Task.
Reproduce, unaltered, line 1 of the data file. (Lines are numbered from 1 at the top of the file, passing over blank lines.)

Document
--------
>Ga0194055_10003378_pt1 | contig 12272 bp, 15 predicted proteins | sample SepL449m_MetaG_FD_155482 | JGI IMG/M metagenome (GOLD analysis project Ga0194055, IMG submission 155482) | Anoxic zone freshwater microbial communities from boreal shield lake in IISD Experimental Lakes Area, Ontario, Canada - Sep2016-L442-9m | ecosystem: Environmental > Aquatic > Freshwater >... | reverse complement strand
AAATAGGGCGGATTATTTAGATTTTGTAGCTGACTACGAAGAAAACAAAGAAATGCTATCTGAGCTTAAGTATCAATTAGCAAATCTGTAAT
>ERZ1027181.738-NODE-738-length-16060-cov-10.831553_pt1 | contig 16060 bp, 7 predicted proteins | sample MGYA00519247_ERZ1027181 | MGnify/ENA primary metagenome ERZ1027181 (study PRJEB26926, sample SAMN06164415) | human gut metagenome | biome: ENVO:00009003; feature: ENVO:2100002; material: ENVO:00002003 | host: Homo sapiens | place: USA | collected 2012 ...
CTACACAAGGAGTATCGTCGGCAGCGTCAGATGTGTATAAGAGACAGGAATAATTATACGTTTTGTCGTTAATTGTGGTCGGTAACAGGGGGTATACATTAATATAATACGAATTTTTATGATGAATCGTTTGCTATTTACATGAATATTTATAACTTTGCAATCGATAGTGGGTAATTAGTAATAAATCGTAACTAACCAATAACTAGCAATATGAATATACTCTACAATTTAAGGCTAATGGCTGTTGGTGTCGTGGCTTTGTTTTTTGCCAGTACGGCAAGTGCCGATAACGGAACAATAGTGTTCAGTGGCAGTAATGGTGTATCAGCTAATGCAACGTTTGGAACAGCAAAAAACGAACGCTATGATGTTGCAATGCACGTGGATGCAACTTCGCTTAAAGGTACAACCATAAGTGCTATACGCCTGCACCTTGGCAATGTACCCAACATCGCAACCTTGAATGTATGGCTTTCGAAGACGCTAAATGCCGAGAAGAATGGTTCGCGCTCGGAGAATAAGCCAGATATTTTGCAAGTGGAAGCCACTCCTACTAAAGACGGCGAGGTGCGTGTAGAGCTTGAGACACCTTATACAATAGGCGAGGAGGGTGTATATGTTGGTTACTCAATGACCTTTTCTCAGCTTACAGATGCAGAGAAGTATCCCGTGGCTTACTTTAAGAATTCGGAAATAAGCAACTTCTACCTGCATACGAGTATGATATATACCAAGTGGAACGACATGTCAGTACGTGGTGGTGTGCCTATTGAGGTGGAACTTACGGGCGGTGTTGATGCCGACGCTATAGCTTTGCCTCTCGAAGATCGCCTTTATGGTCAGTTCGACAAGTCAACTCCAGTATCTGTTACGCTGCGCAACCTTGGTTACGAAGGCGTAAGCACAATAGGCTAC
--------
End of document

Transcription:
>Ga0194055_10003378_pt1 | contig 12272 bp, 15 predicted proteins | sample SepL449m_MetaG_FD_155482 | JGI IMG/M metagenome (GOLD analysis project Ga0194055, IMG submission 155482) | Anoxic zone freshwater microbial communities from boreal shield lake in IISD Experimental Lakes Area, Ontario, Canada - Sep2016-L442-9m | ecosystem: Environmental > Aquatic > Freshwater >... | reverse complement strand